Keiran and I recorded a Polling Matters podcast at 5am on election morning, responding to the results and debating what went wrong with the polls.
You can listen here:
Keiran and I recorded a Polling Matters podcast at 5am on election morning, responding to the results and debating what went wrong with the polls.
You can listen here:
The pollsters have had a shocker. A calamitous, humiliating, sector-threatening humdinger of an epic fail.
An uncanny consensus that Labour and the Tories would be within one point of each other – a closely hung parliament, with Ed Miliband in Number 10 – was proved to be utterly wrong (only one pollster put a wider gap, and that had Labour 2 points ahead).
Ahead of this election, some commentators pointed to the errors pollsters made in predicting the ’92 election, suggesting that the polls could be wrong again. I didn’t take it too seriously for a few reasons: ’92 was caused in part by old census data, which wasn’t a problem now; this time the pollsters had taken into account the ‘shy Tory’ effect that caused the ’92 mistakes; and there are more pollsters around now to check one another’s results.
I was wrong, and so were the pollsters.
It’s important they realise how damaging this might be for the polling industry. As it stands, I don’t see why we should treat future election polls as more than a rough guide.
If that’s the case, why should journalists continue to pay for so many political polls?
Some pollsters seem to recognise this, like Stephan Shakespeare at YouGov:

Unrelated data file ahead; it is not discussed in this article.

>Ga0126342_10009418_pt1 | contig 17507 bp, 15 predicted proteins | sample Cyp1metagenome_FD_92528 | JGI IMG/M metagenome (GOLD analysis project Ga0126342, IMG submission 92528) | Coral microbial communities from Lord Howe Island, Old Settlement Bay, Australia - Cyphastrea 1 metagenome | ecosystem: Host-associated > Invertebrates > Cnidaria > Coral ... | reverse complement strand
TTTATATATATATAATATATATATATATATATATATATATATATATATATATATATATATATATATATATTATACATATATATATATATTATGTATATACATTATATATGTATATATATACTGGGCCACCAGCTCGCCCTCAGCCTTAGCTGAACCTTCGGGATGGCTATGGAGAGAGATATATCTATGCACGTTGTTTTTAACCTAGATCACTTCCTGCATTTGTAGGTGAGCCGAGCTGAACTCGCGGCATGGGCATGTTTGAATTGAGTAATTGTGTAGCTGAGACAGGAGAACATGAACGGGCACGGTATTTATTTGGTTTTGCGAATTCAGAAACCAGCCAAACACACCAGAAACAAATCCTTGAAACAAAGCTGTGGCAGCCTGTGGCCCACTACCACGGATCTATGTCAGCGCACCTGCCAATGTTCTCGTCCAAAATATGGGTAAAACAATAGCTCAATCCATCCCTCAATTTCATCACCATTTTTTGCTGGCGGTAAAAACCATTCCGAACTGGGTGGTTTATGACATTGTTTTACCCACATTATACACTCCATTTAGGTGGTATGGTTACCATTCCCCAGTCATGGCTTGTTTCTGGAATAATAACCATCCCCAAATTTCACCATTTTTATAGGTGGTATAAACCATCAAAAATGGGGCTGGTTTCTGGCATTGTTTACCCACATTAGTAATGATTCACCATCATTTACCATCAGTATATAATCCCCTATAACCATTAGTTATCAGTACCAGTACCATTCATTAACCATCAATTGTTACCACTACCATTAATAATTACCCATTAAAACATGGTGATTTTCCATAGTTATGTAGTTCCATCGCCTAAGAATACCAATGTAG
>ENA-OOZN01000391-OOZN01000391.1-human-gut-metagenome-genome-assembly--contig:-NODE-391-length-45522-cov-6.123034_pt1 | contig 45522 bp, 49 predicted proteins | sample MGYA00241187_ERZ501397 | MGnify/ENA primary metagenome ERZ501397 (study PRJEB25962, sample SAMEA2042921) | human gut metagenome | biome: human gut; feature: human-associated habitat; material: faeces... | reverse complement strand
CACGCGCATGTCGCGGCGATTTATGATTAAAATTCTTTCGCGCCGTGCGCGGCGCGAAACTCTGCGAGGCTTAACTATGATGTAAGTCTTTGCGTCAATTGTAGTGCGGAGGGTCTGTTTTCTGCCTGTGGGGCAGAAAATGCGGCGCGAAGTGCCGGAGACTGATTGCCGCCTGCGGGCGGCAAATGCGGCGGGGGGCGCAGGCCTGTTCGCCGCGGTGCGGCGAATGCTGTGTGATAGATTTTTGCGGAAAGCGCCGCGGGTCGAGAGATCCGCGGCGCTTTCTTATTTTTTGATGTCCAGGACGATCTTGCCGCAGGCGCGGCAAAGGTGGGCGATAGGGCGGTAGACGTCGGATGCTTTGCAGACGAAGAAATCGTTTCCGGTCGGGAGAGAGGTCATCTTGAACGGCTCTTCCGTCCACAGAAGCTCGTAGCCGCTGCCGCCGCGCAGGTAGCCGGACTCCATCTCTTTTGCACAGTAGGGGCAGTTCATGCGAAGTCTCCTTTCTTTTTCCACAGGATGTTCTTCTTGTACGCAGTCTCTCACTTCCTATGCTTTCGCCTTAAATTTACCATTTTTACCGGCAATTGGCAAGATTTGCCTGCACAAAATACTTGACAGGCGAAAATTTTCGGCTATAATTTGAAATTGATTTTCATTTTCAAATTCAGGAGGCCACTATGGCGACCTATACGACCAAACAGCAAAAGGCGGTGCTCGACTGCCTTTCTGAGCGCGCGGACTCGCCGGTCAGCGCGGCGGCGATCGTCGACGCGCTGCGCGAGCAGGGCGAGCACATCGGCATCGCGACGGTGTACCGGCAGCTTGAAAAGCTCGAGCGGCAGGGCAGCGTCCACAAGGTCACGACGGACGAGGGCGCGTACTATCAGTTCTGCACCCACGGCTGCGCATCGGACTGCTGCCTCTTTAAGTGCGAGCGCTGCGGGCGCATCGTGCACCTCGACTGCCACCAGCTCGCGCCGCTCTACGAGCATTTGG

A terrible night for us pollsters. I apologise for a poor performance. We need to find out why.
— Stephan Shakespeare (@StephanShaxper) May 8, 2015
But others, like Ipsos MORI, don’t appear to do so. In a statement, they’ve focused on what they got right (including their exit poll, which, to be fair, was excellent) as if that will divert us from the fact they called the election completely wrong.
I suggest the following approach from pollsters would be more productive:
I’ve seen various possible explanations for the pollshambles, including lower-than-expected Labour turnout (though I don’t see why that couldn’t have been picked up by polls), and a fresh ‘shy Tory’ effect.
The inquiry should also look at the converging of the final polls. If the polls had finished a week earlier, two of them (Ipsos MORI on 28/4 and Ashcroft on 26/4) would have got the Labour-Tory gap pretty much right. Instead, they converged on the same answer. The fact this answer proved to be completely wrong makes me even more suspicious about the process behind this convergence.
Intriguingly, Damian Lyons Lowe at Survation has broken cover to say they suppressed a poll on the eve of the election that had nearly got the result right, as they didn’t want to be an outlier. I wonder whether any other agencies did the same – or tweaked results to fit with the pack.
Unless the pollsters show they’re on top of this, they may struggle to persuade people to take them seriously and commission polls from them in future.
Update 1: Andrew Hawkins at ComRes has joined Ipsos MORI in proclaiming how well his agency did. Not a good look, I suggest.
It’s now official: ComRes was the most accurate pollster of #GE2015